Lent 5B (RCL)
I got to thinking about Nathaniel’s sermon last week, and had something of an epiphany. Nathaniel re-told the story of Nicodemus coming to Jesus at night as a way of framing the famous John 3:16. He then spoke of learning to see Christ in even the worst situation, and spoke of the woman in Wandi getting on her knees to present a gift to Deb, and Deb getting on her knees to accept it. They saw the Christ in each other. When Nicodemus comes to Jesus, he says, “We know you are a teacher come from God, because no one could do the works you do if God were not with him.” Of course, Jesus replies with a complete non-sequitur: Unless a person is born anew/from above, that one will never see the kingdom of God. What?! Finally, after all these years, it dawns on me. John (or whoever wrote the gospel) is saying, “What difference does it make who Jesus was? Unless something happens to you, dear reader, you will not see the kingdom.” Why all this effort into recovering the historical Jesus? he would ask.
So, on to this weeks reading. There were some Greeks among those who went up to the festival. They find Philip and say “We want to see Jesus.” Philip finds Andrew, and together they go to Jesus. Then, the Greeks drop out of the story completely. Jesus replies, “Unless [get ready folks — this always leads into the payoff for us] a seed falls into the ground and dies, it bears no fruit. But if it does, it bears much fruit.” Strikes me we are reading the Gospel in Greek. We are those Greeks.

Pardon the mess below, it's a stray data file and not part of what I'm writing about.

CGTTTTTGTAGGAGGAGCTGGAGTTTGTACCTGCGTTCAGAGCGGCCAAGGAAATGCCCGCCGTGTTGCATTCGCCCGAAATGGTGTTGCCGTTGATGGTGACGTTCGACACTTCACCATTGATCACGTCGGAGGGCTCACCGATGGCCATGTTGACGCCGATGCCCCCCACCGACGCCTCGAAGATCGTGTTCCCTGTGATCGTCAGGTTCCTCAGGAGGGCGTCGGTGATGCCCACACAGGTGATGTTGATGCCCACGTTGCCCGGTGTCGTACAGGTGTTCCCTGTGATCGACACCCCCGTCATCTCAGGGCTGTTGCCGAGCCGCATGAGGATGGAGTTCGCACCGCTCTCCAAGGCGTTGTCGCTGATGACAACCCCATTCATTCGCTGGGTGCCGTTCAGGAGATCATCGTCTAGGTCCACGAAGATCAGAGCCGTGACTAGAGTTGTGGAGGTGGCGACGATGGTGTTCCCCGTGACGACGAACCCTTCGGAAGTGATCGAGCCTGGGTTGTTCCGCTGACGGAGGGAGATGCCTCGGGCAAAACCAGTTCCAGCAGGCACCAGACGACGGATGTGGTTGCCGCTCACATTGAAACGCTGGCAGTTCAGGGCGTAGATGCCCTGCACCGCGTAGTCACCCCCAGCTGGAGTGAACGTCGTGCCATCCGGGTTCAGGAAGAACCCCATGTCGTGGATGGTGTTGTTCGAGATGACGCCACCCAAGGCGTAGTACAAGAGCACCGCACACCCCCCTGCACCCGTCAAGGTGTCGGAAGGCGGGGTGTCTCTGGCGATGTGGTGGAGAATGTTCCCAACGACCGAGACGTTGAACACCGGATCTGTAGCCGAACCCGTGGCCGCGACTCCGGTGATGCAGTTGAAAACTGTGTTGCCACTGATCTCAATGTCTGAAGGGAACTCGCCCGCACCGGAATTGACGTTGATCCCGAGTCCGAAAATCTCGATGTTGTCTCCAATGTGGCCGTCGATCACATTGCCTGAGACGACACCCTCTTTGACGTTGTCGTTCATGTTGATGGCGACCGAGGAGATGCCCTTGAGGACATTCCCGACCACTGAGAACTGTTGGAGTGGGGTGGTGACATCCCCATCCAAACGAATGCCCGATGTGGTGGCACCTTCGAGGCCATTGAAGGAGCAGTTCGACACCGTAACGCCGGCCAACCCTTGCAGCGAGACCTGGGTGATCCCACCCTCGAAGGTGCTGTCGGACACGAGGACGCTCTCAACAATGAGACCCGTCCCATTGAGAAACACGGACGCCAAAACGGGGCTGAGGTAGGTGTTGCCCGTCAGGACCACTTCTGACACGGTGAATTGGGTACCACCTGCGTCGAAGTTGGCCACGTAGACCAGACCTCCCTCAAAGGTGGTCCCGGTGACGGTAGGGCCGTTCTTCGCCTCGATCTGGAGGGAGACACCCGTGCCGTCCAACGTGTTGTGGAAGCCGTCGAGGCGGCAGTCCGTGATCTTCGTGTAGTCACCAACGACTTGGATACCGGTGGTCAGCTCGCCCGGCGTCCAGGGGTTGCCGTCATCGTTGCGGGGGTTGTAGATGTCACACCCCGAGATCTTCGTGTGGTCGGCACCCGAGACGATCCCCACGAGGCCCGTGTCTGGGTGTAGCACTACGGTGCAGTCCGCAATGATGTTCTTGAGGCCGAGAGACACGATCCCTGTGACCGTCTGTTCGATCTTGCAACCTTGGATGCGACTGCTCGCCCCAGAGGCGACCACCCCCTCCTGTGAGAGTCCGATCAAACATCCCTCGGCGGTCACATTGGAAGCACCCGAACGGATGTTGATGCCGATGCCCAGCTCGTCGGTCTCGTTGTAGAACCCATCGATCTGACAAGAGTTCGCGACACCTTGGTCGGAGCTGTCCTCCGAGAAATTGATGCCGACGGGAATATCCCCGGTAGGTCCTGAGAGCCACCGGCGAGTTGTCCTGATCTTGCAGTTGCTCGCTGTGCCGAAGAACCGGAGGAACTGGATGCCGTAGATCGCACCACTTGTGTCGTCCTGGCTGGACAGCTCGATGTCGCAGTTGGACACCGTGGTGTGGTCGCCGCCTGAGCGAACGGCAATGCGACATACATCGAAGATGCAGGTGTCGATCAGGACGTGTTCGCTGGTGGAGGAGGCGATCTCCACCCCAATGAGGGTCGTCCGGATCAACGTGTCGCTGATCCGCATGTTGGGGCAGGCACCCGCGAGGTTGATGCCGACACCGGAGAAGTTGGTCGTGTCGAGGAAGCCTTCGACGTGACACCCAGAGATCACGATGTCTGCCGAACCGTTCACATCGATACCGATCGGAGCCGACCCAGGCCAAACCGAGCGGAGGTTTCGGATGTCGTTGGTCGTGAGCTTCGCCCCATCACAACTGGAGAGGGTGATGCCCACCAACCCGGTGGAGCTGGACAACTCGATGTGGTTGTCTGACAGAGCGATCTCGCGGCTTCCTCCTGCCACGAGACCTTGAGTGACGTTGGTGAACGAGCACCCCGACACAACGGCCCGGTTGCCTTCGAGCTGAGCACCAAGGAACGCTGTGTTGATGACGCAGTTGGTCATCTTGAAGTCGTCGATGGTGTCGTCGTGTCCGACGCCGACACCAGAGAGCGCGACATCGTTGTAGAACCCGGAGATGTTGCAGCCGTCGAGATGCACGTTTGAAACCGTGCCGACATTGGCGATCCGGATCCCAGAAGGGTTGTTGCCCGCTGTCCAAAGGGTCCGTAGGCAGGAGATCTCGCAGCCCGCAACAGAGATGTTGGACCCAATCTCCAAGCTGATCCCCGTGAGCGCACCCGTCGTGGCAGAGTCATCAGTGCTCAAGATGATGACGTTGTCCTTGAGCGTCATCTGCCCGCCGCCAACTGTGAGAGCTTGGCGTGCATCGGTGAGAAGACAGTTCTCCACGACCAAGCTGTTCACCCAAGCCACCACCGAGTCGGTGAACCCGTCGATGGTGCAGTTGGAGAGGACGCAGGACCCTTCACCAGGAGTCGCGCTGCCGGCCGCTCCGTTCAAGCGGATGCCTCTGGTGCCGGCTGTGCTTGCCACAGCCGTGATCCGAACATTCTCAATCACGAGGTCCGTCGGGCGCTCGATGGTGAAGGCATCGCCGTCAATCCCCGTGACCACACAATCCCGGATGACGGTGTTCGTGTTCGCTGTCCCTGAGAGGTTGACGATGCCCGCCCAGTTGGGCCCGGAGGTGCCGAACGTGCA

John’s community could have chosen to stay Jewish, a splinter from the synagogue, bitter about being thrown out. Instead, they chose to fall into the ground and die, and bear much fruit — just what Jesus says over and over is the work of the followers of Jesus.
Jeremiah says in the new covenant, there will be no rules, only a covenant of the heart. We can’t say, “But, we’ve always done it that way!” What cherished aspects of ourselves, of our idenities, need to fall into the ground and die before they can bear much fruit. On the congregational level? On the denominational level? On the personal level?
My sorta smug self-reliance had to fall into the ground and die in a pretty painful way in Lui, but I think that change is bearing fruit. It’s always a scary thing. Pushing Advent always risks pushing some people away, and it sometimes feels pretty arrogant to say, “This is what we need to do.” Then, says John, a voice came from heaven. I guess it’s all part of our baptism.